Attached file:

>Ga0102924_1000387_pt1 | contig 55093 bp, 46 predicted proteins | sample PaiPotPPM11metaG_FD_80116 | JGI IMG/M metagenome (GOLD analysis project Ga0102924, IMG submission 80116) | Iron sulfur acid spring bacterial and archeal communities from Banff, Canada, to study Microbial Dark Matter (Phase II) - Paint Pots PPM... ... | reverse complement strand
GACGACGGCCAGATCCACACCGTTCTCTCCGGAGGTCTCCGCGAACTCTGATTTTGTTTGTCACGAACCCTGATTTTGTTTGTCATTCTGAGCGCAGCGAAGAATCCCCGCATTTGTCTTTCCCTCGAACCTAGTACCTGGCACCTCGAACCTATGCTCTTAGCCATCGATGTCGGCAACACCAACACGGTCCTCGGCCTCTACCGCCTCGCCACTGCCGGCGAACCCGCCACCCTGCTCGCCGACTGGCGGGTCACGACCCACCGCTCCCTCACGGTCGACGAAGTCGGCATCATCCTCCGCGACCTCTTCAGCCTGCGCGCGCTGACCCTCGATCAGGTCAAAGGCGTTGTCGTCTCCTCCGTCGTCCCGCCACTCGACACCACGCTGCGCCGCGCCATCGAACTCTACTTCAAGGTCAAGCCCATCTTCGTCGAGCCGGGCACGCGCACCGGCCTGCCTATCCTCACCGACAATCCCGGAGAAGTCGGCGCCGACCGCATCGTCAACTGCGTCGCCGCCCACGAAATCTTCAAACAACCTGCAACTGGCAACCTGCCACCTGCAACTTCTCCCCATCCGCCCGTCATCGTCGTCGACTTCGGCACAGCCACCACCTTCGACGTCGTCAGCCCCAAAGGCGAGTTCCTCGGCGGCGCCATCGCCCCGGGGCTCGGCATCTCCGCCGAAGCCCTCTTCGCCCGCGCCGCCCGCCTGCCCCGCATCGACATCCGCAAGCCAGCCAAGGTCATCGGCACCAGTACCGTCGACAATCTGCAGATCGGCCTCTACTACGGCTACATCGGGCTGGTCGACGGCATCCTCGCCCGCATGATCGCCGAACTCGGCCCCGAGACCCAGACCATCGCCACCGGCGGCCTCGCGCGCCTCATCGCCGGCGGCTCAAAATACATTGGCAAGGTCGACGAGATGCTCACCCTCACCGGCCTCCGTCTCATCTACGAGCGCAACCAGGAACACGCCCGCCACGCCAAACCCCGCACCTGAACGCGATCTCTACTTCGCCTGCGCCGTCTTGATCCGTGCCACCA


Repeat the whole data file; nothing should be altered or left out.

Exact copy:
>Ga0102924_1000387_pt1 | contig 55093 bp, 46 predicted proteins | sample PaiPotPPM11metaG_FD_80116 | JGI IMG/M metagenome (GOLD analysis project Ga0102924, IMG submission 80116) | Iron sulfur acid spring bacterial and archeal communities from Banff, Canada, to study Microbial Dark Matter (Phase II) - Paint Pots PPM... ... | reverse complement strand
GACGACGGCCAGATCCACACCGTTCTCTCCGGAGGTCTCCGCGAACTCTGATTTTGTTTGTCACGAACCCTGATTTTGTTTGTCATTCTGAGCGCAGCGAAGAATCCCCGCATTTGTCTTTCCCTCGAACCTAGTACCTGGCACCTCGAACCTATGCTCTTAGCCATCGATGTCGGCAACACCAACACGGTCCTCGGCCTCTACCGCCTCGCCACTGCCGGCGAACCCGCCACCCTGCTCGCCGACTGGCGGGTCACGACCCACCGCTCCCTCACGGTCGACGAAGTCGGCATCATCCTCCGCGACCTCTTCAGCCTGCGCGCGCTGACCCTCGATCAGGTCAAAGGCGTTGTCGTCTCCTCCGTCGTCCCGCCACTCGACACCACGCTGCGCCGCGCCATCGAACTCTACTTCAAGGTCAAGCCCATCTTCGTCGAGCCGGGCACGCGCACCGGCCTGCCTATCCTCACCGACAATCCCGGAGAAGTCGGCGCCGACCGCATCGTCAACTGCGTCGCCGCCCACGAAATCTTCAAACAACCTGCAACTGGCAACCTGCCACCTGCAACTTCTCCCCATCCGCCCGTCATCGTCGTCGACTTCGGCACAGCCACCACCTTCGACGTCGTCAGCCCCAAAGGCGAGTTCCTCGGCGGCGCCATCGCCCCGGGGCTCGGCATCTCCGCCGAAGCCCTCTTCGCCCGCGCCGCCCGCCTGCCCCGCATCGACATCCGCAAGCCAGCCAAGGTCATCGGCACCAGTACCGTCGACAATCTGCAGATCGGCCTCTACTACGGCTACATCGGGCTGGTCGACGGCATCCTCGCCCGCATGATCGCCGAACTCGGCCCCGAGACCCAGACCATCGCCACCGGCGGCCTCGCGCGCCTCATCGCCGGCGGCTCAAAATACATTGGCAAGGTCGACGAGATGCTCACCCTCACCGGCCTCCGTCTCATCTACGAGCGCAACCAGGAACACGCCCGCCACGCCAAACCCCGCACCTGAACGCGATCTCTACTTCGCCTGCGCCGTCTTGATCCGTGCCACCA